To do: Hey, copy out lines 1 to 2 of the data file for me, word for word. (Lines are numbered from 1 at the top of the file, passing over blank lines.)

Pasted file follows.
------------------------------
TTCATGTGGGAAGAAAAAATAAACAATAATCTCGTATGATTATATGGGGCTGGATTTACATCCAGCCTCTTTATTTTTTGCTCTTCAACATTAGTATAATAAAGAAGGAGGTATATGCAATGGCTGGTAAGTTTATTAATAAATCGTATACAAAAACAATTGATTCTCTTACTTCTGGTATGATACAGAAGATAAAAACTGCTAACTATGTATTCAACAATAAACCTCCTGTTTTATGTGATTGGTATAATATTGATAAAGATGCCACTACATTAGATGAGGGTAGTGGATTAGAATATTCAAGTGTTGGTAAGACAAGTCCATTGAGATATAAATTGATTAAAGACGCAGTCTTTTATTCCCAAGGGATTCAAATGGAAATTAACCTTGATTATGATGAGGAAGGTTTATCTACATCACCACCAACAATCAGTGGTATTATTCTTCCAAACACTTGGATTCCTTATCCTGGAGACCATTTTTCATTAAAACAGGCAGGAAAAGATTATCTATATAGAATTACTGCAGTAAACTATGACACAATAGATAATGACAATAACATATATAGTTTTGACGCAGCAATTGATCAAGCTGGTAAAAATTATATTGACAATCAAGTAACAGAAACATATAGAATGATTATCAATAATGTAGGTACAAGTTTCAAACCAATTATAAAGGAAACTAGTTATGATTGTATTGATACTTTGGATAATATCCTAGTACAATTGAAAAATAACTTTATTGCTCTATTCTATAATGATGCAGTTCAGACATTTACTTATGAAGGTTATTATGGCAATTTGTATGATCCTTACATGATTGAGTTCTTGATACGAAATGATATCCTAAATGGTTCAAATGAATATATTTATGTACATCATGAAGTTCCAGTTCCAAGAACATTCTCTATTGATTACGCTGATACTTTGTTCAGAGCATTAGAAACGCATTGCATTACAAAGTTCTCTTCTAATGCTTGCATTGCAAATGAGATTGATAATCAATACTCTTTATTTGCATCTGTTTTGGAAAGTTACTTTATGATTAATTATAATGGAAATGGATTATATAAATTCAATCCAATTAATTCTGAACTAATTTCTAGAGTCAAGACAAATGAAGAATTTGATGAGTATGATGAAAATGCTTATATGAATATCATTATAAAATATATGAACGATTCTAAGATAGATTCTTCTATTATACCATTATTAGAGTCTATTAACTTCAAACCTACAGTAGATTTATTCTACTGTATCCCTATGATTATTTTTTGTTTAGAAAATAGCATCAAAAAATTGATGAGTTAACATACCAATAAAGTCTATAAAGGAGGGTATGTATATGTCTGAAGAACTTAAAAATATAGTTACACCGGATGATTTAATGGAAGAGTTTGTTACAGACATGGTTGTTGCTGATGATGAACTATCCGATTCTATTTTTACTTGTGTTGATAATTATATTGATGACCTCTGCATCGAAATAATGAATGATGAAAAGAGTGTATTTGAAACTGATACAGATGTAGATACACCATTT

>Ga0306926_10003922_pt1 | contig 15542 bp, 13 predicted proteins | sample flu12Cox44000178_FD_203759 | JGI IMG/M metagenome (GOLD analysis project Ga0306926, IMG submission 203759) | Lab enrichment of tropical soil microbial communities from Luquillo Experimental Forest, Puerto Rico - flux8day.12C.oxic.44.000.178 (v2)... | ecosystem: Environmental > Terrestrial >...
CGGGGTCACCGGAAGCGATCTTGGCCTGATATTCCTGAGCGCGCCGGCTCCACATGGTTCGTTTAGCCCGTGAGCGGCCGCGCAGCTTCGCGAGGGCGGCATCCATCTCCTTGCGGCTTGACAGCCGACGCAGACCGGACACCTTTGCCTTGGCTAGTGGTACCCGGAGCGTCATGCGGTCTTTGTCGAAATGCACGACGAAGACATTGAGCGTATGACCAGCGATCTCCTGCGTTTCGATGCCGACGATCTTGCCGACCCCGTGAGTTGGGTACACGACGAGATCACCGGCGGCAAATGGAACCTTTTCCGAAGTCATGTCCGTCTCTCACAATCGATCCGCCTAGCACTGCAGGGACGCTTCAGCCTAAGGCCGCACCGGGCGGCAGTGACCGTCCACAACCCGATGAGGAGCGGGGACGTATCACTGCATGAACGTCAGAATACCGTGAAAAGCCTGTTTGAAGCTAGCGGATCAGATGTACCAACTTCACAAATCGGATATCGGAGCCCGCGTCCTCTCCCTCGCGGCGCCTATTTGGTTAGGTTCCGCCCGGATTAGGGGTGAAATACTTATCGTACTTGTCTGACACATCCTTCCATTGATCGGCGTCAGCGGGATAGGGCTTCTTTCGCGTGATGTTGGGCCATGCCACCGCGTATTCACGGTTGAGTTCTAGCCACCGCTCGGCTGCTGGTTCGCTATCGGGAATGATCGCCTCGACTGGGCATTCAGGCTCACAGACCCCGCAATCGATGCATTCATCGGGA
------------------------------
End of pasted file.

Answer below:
TTCATGTGGGAAGAAAAAATAAACAATAATCTCGTATGATTATATGGGGCTGGATTTACATCCAGCCTCTTTATTTTTTGCTCTTCAACATTAGTATAATAAAGAAGGAGGTATATGCAATGGCTGGTAAGTTTATTAATAAATCGTATACAAAAACAATTGATTCTCTTACTTCTGGTATGATACAGAAGATAAAAACTGCTAACTATGTATTCAACAATAAACCTCCTGTTTTATGTGATTGGTATAATATTGATAAAGATGCCACTACATTAGATGAGGGTAGTGGATTAGAATATTCAAGTGTTGGTAAGACAAGTCCATTGAGATATAAATTGATTAAAGACGCAGTCTTTTATTCCCAAGGGATTCAAATGGAAATTAACCTTGATTATGATGAGGAAGGTTTATCTACATCACCACCAACAATCAGTGGTATTATTCTTCCAAACACTTGGATTCCTTATCCTGGAGACCATTTTTCATTAAAACAGGCAGGAAAAGATTATCTATATAGAATTACTGCAGTAAACTATGACACAATAGATAATGACAATAACATATATAGTTTTGACGCAGCAATTGATCAAGCTGGTAAAAATTATATTGACAATCAAGTAACAGAAACATATAGAATGATTATCAATAATGTAGGTACAAGTTTCAAACCAATTATAAAGGAAACTAGTTATGATTGTATTGATACTTTGGATAATATCCTAGTACAATTGAAAAATAACTTTATTGCTCTATTCTATAATGATGCAGTTCAGACATTTACTTATGAAGGTTATTATGGCAATTTGTATGATCCTTACATGATTGAGTTCTTGATACGAAATGATATCCTAAATGGTTCAAATGAATATATTTATGTACATCATGAAGTTCCAGTTCCAAGAACATTCTCTATTGATTACGCTGATACTTTGTTCAGAGCATTAGAAACGCATTGCATTACAAAGTTCTCTTCTAATGCTTGCATTGCAAATGAGATTGATAATCAATACTCTTTATTTGCATCTGTTTTGGAAAGTTACTTTATGATTAATTATAATGGAAATGGATTATATAAATTCAATCCAATTAATTCTGAACTAATTTCTAGAGTCAAGACAAATGAAGAATTTGATGAGTATGATGAAAATGCTTATATGAATATCATTATAAAATATATGAACGATTCTAAGATAGATTCTTCTATTATACCATTATTAGAGTCTATTAACTTCAAACCTACAGTAGATTTATTCTACTGTATCCCTATGATTATTTTTTGTTTAGAAAATAGCATCAAAAAATTGATGAGTTAACATACCAATAAAGTCTATAAAGGAGGGTATGTATATGTCTGAAGAACTTAAAAATATAGTTACACCGGATGATTTAATGGAAGAGTTTGTTACAGACATGGTTGTTGCTGATGATGAACTATCCGATTCTATTTTTACTTGTGTTGATAATTATATTGATGACCTCTGCATCGAAATAATGAATGATGAAAAGAGTGTATTTGAAACTGATACAGATGTAGATACACCATTT

>Ga0306926_10003922_pt1 | contig 15542 bp, 13 predicted proteins | sample flu12Cox44000178_FD_203759 | JGI IMG/M metagenome (GOLD analysis project Ga0306926, IMG submission 203759) | Lab enrichment of tropical soil microbial communities from Luquillo Experimental Forest, Puerto Rico - flux8day.12C.oxic.44.000.178 (v2)... | ecosystem: Environmental > Terrestrial >...